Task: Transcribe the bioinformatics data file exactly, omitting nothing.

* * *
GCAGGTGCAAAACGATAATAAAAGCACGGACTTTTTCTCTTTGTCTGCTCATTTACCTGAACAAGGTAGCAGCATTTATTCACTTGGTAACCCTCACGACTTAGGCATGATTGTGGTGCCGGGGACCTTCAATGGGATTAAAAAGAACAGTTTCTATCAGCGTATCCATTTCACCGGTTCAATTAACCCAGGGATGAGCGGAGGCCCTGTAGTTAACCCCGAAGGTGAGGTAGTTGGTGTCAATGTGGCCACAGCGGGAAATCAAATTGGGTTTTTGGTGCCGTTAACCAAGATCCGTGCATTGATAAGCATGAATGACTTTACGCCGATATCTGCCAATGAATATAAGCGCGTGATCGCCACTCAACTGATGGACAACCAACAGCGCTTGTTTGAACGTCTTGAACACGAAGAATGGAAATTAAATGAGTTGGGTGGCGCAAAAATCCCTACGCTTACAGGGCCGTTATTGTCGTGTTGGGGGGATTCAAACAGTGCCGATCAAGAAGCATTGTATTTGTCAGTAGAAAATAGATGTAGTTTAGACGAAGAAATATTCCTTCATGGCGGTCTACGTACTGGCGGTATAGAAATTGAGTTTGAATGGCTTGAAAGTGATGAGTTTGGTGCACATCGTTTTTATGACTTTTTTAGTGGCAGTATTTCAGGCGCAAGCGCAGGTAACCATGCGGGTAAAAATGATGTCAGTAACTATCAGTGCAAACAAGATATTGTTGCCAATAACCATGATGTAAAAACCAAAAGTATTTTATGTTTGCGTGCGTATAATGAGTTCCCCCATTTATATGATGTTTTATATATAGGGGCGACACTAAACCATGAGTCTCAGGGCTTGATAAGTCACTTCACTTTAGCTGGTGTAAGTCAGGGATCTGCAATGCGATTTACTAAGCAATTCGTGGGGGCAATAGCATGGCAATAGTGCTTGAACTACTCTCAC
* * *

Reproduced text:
GCAGGTGCAAAACGATAATAAAAGCACGGACTTTTTCTCTTTGTCTGCTCATTTACCTGAACAAGGTAGCAGCATTTATTCACTTGGTAACCCTCACGACTTAGGCATGATTGTGGTGCCGGGGACCTTCAATGGGATTAAAAAGAACAGTTTCTATCAGCGTATCCATTTCACCGGTTCAATTAACCCAGGGATGAGCGGAGGCCCTGTAGTTAACCCCGAAGGTGAGGTAGTTGGTGTCAATGTGGCCACAGCGGGAAATCAAATTGGGTTTTTGGTGCCGTTAACCAAGATCCGTGCATTGATAAGCATGAATGACTTTACGCCGATATCTGCCAATGAATATAAGCGCGTGATCGCCACTCAACTGATGGACAACCAACAGCGCTTGTTTGAACGTCTTGAACACGAAGAATGGAAATTAAATGAGTTGGGTGGCGCAAAAATCCCTACGCTTACAGGGCCGTTATTGTCGTGTTGGGGGGATTCAAACAGTGCCGATCAAGAAGCATTGTATTTGTCAGTAGAAAATAGATGTAGTTTAGACGAAGAAATATTCCTTCATGGCGGTCTACGTACTGGCGGTATAGAAATTGAGTTTGAATGGCTTGAAAGTGATGAGTTTGGTGCACATCGTTTTTATGACTTTTTTAGTGGCAGTATTTCAGGCGCAAGCGCAGGTAACCATGCGGGTAAAAATGATGTCAGTAACTATCAGTGCAAACAAGATATTGTTGCCAATAACCATGATGTAAAAACCAAAAGTATTTTATGTTTGCGTGCGTATAATGAGTTCCCCCATTTATATGATGTTTTATATATAGGGGCGACACTAAACCATGAGTCTCAGGGCTTGATAAGTCACTTCACTTTAGCTGGTGTAAGTCAGGGATCTGCAATGCGATTTACTAAGCAATTCGTGGGGGCAATAGCATGGCAATAGTGCTTGAACTACTCTCAC